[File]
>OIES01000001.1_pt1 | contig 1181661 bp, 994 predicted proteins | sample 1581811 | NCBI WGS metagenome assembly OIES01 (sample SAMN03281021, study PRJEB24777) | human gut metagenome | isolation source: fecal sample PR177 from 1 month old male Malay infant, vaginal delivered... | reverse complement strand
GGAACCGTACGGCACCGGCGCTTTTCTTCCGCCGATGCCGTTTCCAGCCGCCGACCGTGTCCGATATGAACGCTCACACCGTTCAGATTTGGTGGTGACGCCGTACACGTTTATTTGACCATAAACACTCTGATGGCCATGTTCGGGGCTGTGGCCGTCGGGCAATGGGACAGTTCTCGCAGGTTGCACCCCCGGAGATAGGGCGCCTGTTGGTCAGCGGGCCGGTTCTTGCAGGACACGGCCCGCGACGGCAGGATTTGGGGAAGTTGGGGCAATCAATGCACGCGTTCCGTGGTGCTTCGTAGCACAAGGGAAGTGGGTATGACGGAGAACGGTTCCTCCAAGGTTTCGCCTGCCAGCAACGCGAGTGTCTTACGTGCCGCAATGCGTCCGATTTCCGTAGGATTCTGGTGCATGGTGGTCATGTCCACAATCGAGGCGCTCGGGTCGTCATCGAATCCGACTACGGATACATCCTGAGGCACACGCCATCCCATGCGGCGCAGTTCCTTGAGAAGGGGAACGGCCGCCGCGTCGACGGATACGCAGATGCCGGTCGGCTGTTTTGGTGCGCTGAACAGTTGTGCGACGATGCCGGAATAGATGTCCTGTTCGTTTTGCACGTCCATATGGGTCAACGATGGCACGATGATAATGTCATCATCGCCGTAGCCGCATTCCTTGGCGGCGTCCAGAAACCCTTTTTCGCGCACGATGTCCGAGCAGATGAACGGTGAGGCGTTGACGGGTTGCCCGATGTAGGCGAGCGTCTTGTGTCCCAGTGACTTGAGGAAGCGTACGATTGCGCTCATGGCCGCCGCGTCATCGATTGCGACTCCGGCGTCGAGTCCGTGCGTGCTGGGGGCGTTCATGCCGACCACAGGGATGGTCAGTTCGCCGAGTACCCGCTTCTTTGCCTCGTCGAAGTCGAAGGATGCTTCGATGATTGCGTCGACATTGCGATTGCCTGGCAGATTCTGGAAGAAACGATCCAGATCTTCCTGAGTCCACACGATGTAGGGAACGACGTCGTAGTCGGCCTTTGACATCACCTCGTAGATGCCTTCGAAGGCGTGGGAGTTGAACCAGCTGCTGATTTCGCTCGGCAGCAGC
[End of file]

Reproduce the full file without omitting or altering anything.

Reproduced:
>OIES01000001.1_pt1 | contig 1181661 bp, 994 predicted proteins | sample 1581811 | NCBI WGS metagenome assembly OIES01 (sample SAMN03281021, study PRJEB24777) | human gut metagenome | isolation source: fecal sample PR177 from 1 month old male Malay infant, vaginal delivered... | reverse complement strand
GGAACCGTACGGCACCGGCGCTTTTCTTCCGCCGATGCCGTTTCCAGCCGCCGACCGTGTCCGATATGAACGCTCACACCGTTCAGATTTGGTGGTGACGCCGTACACGTTTATTTGACCATAAACACTCTGATGGCCATGTTCGGGGCTGTGGCCGTCGGGCAATGGGACAGTTCTCGCAGGTTGCACCCCCGGAGATAGGGCGCCTGTTGGTCAGCGGGCCGGTTCTTGCAGGACACGGCCCGCGACGGCAGGATTTGGGGAAGTTGGGGCAATCAATGCACGCGTTCCGTGGTGCTTCGTAGCACAAGGGAAGTGGGTATGACGGAGAACGGTTCCTCCAAGGTTTCGCCTGCCAGCAACGCGAGTGTCTTACGTGCCGCAATGCGTCCGATTTCCGTAGGATTCTGGTGCATGGTGGTCATGTCCACAATCGAGGCGCTCGGGTCGTCATCGAATCCGACTACGGATACATCCTGAGGCACACGCCATCCCATGCGGCGCAGTTCCTTGAGAAGGGGAACGGCCGCCGCGTCGACGGATACGCAGATGCCGGTCGGCTGTTTTGGTGCGCTGAACAGTTGTGCGACGATGCCGGAATAGATGTCCTGTTCGTTTTGCACGTCCATATGGGTCAACGATGGCACGATGATAATGTCATCATCGCCGTAGCCGCATTCCTTGGCGGCGTCCAGAAACCCTTTTTCGCGCACGATGTCCGAGCAGATGAACGGTGAGGCGTTGACGGGTTGCCCGATGTAGGCGAGCGTCTTGTGTCCCAGTGACTTGAGGAAGCGTACGATTGCGCTCATGGCCGCCGCGTCATCGATTGCGACTCCGGCGTCGAGTCCGTGCGTGCTGGGGGCGTTCATGCCGACCACAGGGATGGTCAGTTCGCCGAGTACCCGCTTCTTTGCCTCGTCGAAGTCGAAGGATGCTTCGATGATTGCGTCGACATTGCGATTGCCTGGCAGATTCTGGAAGAAACGATCCAGATCTTCCTGAGTCCACACGATGTAGGGAACGACGTCGTAGTCGGCCTTTGACATCACCTCGTAGATGCCTTCGAAGGCGTGGGAGTTGAACCAGCTGCTGATTTCGCTCGGCAGCAGC